The old dons had provided me a humble three-legged stool to squat upon in the near darkness. The entire arrangement seemed orchestrated to make me feel small. Their plan had failed, however. Marble floors and Corinthian columns had no capacity to intimidate me, and I was not the sort of subservient youth who would prostrate himself before anyone with sallow flesh, colorless lips, and a craggy countenance. I was Lord Byron, and I could expand to fill any space.
i was reading this book all cozy curled-up on my bed, and by page 40 i’d already giggled audibly about 16 times. sean of the house asked what was so funny, and i explained that it was a book about byron and his pet bear and a series of murrrrderrrrrs.
s.o.t.h.: byron had a pet bear?
me: yes! when he was at trinity, they had a no-dog policy, but there wasn’t any no-bear policy on the books, so – pet bear.
s.o.t.h.(with an eyeroll): what a douche.
oh, and then it was on, friends, and there was passionate lecturing and hand-flailing and frowning, and my closing arguments were something like, yeah – if byron were around and doing all these things now, he’d be pretty douchey. but back in 1805? fucking rockstar.
drinking red wine out of a goblet made from a human skull?
in 2016, in hackensack, when you buy it from hot topic, that’s pretty douchey.
in 1805, when you find the skull on the property of your own crumbling inherited estate and commission artisans to transform it for you and then write a freaking poem about it that you recite during your drunken parties … okay, so it’s a little douchey, but also still fucking rockstar!
basically byron gets a pass because he was the first to do a lot of douchey things and he’s the o.g. of goth and punk and emo.
as long as you forget about this lounge-act period of his life, when he was the o.g. of dirtstache and co-opting albanian culture.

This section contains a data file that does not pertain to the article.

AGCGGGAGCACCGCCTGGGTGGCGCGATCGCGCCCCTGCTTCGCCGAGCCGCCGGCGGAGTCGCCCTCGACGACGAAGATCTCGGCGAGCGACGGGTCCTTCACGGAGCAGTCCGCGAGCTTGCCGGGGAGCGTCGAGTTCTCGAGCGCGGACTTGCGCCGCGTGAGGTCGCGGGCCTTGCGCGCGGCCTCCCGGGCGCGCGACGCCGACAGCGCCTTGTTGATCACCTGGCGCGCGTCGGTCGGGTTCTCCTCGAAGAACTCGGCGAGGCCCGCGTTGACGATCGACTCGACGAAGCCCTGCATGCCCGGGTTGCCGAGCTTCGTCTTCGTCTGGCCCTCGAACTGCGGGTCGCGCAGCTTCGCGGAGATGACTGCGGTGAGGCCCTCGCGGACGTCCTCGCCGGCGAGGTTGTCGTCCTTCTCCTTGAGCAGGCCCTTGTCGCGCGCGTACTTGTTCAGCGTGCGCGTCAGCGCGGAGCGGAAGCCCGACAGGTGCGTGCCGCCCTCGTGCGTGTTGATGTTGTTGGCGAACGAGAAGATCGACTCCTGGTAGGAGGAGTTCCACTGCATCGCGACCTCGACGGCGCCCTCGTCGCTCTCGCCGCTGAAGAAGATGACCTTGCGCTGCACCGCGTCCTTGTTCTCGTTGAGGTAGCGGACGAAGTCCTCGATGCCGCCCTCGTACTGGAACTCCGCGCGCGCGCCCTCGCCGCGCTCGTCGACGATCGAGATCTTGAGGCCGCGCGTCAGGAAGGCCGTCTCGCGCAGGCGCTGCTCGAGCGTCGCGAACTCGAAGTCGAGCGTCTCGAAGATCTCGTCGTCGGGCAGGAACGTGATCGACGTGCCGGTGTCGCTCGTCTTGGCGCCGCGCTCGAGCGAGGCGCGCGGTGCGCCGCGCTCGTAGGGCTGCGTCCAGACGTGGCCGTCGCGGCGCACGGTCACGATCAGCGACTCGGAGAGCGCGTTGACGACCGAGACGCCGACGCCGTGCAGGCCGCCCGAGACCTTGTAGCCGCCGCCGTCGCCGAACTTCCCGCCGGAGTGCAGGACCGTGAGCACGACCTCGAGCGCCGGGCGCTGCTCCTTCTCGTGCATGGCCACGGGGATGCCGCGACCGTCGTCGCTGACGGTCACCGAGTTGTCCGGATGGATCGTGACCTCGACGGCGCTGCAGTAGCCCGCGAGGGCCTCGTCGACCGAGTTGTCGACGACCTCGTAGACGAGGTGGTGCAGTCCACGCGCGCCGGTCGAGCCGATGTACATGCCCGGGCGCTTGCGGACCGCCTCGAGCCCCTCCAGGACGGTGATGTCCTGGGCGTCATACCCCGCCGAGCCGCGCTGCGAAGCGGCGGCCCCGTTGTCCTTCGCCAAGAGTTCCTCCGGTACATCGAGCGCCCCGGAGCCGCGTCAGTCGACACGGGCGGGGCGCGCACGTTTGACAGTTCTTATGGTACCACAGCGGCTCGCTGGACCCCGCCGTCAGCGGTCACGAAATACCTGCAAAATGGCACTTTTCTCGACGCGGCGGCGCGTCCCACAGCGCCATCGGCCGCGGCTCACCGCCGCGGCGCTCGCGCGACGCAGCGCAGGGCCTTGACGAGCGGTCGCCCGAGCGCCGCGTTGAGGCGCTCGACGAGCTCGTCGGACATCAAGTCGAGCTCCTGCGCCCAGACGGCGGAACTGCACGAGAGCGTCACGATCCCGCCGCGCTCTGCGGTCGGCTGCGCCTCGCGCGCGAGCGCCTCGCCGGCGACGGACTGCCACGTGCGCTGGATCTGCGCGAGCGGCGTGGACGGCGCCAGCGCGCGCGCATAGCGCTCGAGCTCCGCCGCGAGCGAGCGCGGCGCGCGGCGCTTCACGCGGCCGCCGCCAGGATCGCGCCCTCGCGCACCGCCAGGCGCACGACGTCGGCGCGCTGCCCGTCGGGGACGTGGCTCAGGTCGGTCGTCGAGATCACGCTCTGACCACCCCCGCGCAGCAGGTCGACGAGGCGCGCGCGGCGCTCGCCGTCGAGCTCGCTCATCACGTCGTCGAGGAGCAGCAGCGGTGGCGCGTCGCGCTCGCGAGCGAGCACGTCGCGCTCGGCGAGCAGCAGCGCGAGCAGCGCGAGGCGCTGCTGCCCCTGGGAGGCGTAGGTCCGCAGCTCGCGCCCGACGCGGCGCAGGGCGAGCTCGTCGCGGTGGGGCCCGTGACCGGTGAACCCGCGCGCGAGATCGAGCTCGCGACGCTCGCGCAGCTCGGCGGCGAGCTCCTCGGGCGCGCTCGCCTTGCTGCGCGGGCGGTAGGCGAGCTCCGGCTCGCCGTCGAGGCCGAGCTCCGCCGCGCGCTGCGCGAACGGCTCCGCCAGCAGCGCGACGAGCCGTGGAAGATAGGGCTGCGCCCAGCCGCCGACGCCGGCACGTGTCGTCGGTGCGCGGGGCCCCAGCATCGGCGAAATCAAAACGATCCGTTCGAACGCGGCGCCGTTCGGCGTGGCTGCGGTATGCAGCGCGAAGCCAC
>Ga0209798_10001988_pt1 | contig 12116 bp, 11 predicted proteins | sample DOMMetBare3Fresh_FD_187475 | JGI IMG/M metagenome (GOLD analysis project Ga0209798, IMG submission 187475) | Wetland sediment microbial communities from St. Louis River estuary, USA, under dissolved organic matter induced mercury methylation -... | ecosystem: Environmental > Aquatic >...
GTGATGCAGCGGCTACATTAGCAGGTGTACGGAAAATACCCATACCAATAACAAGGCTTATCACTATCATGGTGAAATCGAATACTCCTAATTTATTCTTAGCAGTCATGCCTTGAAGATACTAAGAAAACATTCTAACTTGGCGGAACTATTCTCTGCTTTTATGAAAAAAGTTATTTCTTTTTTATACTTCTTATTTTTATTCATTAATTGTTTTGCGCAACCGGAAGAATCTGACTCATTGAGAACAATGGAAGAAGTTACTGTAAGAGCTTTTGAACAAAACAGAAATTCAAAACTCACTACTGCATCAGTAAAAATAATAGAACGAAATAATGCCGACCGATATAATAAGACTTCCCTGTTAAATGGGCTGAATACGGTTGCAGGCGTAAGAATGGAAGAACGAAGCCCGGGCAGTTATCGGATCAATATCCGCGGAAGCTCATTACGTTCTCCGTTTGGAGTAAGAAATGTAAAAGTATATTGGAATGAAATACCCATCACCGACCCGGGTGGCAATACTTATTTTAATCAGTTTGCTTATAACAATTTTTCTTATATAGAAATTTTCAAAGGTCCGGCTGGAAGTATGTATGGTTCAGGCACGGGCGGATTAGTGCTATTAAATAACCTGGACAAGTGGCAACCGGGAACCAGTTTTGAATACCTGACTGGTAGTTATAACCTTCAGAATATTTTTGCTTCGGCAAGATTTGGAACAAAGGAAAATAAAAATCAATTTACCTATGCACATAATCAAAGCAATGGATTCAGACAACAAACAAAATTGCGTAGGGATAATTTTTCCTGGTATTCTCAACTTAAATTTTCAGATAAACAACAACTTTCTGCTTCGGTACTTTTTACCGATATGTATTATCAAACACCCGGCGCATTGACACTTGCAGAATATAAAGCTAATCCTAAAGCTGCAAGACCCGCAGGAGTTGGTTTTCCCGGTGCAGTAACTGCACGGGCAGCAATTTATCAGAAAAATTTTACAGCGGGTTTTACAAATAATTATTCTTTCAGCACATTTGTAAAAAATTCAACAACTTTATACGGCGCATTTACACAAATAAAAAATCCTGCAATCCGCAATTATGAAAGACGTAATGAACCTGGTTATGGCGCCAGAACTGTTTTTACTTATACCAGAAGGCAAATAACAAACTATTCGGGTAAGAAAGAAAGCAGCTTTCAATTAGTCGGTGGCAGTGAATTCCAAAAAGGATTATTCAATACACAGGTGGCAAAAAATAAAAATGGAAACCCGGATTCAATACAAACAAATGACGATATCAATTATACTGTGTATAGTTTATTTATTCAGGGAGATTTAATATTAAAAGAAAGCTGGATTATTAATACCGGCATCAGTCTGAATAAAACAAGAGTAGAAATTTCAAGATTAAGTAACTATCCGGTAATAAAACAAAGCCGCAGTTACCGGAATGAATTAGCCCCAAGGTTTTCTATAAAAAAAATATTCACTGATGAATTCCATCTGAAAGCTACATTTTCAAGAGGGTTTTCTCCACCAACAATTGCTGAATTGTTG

i’ve read a lot of novels in which byron is a character. it’s one of my interests. and they’re rarely well-researched or thoughtful, and what you get is this half-assed child’s-drawing version of byron, all emo-sighs and coarseness and exaggerated villainy and swagger. and it’s not like those aren’t elements making up byron, or at least of the mythology of byron, as he himself points out:
I am so changeable, being everything by turns and nothing long – I am such a strange mélange of good and evil, that it would be difficult to describe me.
but most authors miss one major characteristic: they never make him funny. if you’ve ever read his letters, you know byron was terrifically funny; whether he’s being languid and self-deprecating, or acerbic and pointed, or in one of his juvenile scatological or otherwise vulgar moods. this book occasionally veers a bit into oscar wilde territory, but i can forgive a lot if something’s funny enough, and this one gave me some serious giggles at the outset.
unfortunately, after i had to pause in my reading to berate sean of the house for his foolishness, the book never made me laugh aloud again. so maybe it’s just the beginning that’s funny, or maybe sean ruined my reading experience and now owes me many apologies in the form of cookies.
whatever the reason, i still really enjoyed this book and i frequently laughed in my head, if not aloud. and for those of you who want the gloomy-doomy byronic outlook, there’s still plenty of that here:
Women feel the heat and see the light, and they recognize that love is a kind of flame. But they don’t know which kind. They think love is a votive candle, and it isn’t. Love is a wildfire. It’s bigger than they comprehend, and more chaotic. It dances against the sky and sucks all the moisture from the air and earth, and leaves everything charred and desiccated. Love doesn’t redeem. Love consumes.
and it also features all the naughty womanizing that’s a big part of the byronic hero: